The cornerstone of China’s $40 bullion plan to power the 2008 Olympics was the Taiyanggong Thermal Power Station. The 780-MW natural gas-fired plant in Beijing was the first step in an effort to improve electricity generation facilities and reduce greenhouse gas emissions across the country.
Less than a decade after Taiyanggong came online, China has taken the first steps to reduce the operational costs and environmental impact of existing plants. It selected GE to upgrade and rebuild two gas turbines at the Taiyanggong plant. The project will result in combustion systems that are simpler and more flexible in terms of fuel used to generate electricity. In addition, the agreement calls for GE to provide maintenance through 2025, a first-of-its-kind service model that sets an example for Chinese utilities looking to reduce their operational costs and environmental impact of existing power plants, GE says.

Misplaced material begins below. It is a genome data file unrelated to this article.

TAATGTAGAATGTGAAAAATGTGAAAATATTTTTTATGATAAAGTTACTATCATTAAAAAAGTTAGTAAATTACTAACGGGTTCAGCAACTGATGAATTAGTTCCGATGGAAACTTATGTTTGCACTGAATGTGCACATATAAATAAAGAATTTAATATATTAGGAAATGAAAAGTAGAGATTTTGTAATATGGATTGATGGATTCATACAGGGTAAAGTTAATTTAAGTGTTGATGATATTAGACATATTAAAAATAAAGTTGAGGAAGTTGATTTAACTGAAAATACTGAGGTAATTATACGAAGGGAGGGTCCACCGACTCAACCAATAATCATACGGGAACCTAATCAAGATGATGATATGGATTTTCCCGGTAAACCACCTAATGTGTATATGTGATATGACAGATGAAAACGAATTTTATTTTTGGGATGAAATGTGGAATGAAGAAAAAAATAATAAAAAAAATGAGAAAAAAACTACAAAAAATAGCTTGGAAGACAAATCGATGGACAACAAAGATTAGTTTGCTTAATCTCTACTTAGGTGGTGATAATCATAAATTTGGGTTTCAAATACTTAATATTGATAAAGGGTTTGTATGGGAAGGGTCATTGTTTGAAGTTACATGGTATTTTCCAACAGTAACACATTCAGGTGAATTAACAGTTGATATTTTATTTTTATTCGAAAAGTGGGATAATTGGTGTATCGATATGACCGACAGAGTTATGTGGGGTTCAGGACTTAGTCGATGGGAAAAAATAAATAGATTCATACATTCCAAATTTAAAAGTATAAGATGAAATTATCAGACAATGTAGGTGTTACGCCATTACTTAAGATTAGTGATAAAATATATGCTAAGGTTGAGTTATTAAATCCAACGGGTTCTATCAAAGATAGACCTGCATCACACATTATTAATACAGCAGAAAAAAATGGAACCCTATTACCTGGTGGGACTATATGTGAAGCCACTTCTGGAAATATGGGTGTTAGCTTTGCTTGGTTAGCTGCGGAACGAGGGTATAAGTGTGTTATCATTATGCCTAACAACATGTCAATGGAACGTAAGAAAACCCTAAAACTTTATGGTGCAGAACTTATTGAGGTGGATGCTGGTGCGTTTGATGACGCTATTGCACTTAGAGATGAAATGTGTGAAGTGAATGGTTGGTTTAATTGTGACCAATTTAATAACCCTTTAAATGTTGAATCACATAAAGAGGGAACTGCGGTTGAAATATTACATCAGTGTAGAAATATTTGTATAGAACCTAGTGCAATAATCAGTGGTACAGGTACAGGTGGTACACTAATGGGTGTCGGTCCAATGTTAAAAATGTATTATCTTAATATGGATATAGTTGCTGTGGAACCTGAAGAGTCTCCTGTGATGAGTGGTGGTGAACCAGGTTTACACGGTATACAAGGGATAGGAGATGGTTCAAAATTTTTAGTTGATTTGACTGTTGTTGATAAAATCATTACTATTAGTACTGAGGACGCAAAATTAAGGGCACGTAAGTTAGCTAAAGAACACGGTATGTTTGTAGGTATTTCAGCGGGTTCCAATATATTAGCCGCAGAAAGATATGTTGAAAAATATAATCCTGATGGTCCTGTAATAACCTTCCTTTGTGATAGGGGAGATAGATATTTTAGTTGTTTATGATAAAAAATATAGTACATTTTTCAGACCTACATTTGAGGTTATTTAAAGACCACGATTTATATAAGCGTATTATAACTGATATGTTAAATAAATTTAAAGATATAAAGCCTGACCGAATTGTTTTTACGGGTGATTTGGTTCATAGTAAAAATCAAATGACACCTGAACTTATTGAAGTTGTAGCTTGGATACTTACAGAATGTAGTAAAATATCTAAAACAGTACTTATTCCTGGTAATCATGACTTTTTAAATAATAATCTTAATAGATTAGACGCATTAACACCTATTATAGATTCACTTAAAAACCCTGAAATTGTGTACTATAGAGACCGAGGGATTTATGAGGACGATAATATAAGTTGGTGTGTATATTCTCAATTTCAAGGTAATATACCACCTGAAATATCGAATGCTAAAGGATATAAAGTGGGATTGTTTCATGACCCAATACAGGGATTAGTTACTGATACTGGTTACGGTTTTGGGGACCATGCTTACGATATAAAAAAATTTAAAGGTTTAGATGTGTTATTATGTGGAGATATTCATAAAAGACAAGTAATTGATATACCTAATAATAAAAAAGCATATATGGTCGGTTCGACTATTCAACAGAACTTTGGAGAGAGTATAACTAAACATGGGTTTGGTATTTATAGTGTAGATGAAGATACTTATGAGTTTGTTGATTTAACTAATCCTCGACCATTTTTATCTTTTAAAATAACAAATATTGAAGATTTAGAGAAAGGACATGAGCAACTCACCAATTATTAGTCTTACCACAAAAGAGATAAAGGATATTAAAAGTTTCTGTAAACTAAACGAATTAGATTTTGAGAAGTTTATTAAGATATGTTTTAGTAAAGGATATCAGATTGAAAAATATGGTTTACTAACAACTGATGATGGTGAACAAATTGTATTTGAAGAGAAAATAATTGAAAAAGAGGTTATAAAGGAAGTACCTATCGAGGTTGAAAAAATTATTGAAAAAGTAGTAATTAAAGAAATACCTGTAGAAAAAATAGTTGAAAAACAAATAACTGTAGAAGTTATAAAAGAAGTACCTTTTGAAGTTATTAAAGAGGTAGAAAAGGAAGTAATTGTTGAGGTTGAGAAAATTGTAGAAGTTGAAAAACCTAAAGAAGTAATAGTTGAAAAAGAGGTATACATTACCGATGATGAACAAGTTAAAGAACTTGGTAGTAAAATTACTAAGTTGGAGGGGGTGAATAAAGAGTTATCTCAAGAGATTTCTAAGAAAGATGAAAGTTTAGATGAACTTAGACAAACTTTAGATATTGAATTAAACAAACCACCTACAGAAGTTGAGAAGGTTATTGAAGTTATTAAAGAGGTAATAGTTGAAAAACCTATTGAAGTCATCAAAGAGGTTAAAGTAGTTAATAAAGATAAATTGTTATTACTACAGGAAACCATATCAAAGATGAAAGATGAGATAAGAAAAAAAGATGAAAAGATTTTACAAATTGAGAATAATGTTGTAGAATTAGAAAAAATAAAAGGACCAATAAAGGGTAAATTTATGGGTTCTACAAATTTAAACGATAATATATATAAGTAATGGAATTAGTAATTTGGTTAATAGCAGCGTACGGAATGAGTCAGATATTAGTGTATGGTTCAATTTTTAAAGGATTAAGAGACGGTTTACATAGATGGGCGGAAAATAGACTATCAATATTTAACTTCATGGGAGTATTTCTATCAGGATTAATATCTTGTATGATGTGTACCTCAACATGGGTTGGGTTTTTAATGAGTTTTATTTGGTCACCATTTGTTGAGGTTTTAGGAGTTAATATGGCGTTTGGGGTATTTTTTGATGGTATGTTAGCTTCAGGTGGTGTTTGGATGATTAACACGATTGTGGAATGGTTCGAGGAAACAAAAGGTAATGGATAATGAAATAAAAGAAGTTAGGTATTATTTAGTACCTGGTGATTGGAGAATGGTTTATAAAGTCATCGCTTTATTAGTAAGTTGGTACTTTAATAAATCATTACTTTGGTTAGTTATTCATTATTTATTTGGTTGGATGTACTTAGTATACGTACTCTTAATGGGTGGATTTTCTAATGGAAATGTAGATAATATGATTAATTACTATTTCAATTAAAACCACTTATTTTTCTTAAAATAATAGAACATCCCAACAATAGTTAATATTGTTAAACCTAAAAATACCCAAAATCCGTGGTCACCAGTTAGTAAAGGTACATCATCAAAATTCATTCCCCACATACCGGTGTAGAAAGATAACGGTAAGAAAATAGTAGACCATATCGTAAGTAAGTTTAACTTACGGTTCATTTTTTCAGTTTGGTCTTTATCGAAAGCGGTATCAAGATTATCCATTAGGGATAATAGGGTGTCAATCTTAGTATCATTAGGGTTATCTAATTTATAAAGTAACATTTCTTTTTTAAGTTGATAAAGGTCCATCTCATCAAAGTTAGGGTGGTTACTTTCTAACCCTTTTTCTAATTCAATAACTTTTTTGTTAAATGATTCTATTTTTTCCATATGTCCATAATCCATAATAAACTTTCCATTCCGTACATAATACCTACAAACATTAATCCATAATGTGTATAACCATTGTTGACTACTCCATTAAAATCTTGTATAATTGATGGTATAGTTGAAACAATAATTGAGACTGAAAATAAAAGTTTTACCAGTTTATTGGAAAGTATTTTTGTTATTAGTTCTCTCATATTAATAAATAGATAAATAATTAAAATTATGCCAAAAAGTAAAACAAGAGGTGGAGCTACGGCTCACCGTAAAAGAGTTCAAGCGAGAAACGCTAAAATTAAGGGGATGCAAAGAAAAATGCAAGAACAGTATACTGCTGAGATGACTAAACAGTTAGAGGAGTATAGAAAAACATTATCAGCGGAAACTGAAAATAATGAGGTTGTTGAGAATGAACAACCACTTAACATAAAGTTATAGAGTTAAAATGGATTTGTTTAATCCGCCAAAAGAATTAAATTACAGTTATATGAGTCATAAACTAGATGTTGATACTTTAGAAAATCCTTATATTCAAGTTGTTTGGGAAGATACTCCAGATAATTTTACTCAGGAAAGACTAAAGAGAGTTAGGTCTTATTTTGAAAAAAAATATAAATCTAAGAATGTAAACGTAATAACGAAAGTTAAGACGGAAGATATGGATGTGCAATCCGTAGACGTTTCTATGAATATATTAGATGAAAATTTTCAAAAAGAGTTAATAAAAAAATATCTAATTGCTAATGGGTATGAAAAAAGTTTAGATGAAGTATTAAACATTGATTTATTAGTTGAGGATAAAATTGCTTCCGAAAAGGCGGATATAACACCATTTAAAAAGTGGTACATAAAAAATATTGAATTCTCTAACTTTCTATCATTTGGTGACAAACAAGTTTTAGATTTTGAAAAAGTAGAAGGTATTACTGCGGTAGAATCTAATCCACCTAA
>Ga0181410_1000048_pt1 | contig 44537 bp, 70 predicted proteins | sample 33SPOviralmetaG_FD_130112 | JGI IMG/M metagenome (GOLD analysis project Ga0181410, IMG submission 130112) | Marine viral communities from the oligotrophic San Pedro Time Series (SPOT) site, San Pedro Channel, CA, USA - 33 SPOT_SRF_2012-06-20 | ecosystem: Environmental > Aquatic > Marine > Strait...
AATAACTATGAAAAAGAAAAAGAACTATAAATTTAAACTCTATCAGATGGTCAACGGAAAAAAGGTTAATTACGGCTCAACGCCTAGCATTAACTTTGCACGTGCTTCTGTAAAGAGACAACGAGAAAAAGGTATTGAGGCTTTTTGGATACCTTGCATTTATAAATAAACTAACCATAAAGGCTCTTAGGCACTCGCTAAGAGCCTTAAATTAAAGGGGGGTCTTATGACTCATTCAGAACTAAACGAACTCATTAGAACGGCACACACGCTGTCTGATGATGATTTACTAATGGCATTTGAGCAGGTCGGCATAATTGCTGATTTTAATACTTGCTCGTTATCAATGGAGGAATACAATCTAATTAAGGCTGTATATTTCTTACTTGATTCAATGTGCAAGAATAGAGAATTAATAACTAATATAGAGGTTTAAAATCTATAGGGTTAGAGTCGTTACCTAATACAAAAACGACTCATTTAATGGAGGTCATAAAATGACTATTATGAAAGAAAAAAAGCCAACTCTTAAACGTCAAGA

Once GE’s upgrades are complete, the Taiyanggong station should have no visible emissions when it starts up.
The GE upgrades also can improve financial returns for operators while increasing overall operating efficiency and lower fuel costs. GE’s maintenance oversight may enable plants to extend maintenance intervals, reducing downtime. As a result, plants should have increased operating hours that will boost revenue.
Last week GE announced an agreement with Cascade Technologies that will focus on applying and improving simulation software that enables engineers to virtually look inside a gas turbine as it operates and gain a better understanding of the turbulent fluid, chemical and acoustic processes occurring within advanced, low-emissions gas-turbine combustion systems.